Now, look at the funny graphic again and laugh!

Editor Amy

Way-Back Wednesday: A Blast from My College Past

I was recently looking for something in a desktop folder that contains all kinds of files, and I happened across some of my college papers from my journalism classes. As you might guess, I adored all the writing and editing I got to do in them. What I’m posting below is an assignment I turned in (no stealing!) about my take on the importance of editing with regard to communicating. I’m not presenting it as a thing of beauty (I was still trying to find my style) but as more of a glimpse of the type of person I’ve been for a long time.

Editing: Quintessential in Communications

“I want to talk good and write good so I can do good and express what’s in my head.” Sure, that person has a lot of work to do, but he has the right attitude. To know the differences between “good” and “well” as well as “that” and “which” is an important task to achieve.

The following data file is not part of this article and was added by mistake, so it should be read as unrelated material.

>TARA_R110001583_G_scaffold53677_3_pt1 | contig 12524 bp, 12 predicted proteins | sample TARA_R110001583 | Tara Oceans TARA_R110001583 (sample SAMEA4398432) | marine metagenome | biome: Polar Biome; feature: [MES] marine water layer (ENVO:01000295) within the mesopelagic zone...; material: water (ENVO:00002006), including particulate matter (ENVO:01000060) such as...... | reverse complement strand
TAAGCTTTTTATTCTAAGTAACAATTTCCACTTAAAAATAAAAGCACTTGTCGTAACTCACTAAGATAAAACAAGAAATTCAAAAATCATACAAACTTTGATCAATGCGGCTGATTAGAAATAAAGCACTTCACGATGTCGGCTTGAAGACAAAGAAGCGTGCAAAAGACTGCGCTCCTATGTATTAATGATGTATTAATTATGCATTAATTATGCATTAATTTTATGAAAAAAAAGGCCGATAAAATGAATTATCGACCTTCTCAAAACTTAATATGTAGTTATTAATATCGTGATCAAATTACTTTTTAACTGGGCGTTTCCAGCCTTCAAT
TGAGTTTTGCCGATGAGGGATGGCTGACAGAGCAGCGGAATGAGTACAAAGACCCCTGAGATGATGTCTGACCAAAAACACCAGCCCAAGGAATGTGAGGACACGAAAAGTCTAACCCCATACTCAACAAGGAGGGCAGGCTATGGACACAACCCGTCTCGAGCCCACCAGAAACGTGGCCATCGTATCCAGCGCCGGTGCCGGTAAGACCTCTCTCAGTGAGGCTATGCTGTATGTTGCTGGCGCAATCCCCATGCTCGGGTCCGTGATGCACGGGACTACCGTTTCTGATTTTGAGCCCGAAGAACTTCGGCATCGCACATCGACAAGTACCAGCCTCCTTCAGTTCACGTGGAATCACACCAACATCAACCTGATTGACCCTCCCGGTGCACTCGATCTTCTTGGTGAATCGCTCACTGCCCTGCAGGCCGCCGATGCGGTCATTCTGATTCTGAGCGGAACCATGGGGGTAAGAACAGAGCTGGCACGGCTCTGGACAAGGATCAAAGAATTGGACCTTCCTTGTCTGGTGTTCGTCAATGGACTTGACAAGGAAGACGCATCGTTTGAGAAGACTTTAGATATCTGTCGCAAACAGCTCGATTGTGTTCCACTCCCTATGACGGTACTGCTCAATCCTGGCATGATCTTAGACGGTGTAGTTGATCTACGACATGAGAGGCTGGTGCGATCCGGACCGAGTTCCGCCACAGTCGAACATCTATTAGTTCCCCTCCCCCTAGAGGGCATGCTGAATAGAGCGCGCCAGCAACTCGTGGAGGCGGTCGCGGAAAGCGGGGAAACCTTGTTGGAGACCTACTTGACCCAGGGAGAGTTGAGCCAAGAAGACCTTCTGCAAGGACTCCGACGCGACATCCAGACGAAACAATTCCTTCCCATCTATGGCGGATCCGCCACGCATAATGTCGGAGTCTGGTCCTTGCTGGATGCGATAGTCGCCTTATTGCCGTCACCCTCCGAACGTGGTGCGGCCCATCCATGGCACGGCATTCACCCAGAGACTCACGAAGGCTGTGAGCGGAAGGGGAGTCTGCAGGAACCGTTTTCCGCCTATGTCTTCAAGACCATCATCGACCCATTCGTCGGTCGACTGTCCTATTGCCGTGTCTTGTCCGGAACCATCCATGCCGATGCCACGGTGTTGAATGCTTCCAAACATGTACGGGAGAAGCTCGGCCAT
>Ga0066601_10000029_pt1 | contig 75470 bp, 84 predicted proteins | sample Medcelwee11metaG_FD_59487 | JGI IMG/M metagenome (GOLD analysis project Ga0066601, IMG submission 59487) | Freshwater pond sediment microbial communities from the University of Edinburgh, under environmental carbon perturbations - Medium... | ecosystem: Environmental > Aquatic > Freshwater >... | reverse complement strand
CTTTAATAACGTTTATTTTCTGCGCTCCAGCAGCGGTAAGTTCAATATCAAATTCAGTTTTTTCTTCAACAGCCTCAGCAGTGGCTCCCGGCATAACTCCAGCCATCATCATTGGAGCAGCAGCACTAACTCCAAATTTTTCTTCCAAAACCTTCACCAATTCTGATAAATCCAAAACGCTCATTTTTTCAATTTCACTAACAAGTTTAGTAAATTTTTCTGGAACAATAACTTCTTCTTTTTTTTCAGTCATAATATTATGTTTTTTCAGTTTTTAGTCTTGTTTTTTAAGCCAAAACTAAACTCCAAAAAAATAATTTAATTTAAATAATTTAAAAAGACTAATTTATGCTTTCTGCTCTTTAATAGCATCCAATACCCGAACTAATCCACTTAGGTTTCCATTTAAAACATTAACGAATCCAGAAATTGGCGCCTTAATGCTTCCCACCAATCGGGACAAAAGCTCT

Recently I had a nightmare that an article I poured my heart and soul into got rejected by the city newspaper because I had made several inexcusable grammatical and punctuation errors. (The horror!) I have a goal: excellence. I want to be the best editor and writer I can be, in whichever field I choose, and inspire others to improve their language and writing skills. (I aim high, I know.)

Precision in language is of the utmost importance—at least, it should be. Reading an article and realizing that it comes across as something entirely different from what the writer probably intended is humorous at first, then tiresome, as it’s a never-ending cycle. People love to express themselves but often make simple mistakes that can alter their meanings. This must be stopped. Lovers of language should unite to politely inform those with blind eyes (figuratively) of their wrongdoings: inexcusable errors! Corrections would be made in masses, and expression would once again be smooth. “To,” “two,” and “too” could finally be universally understood. How glorious!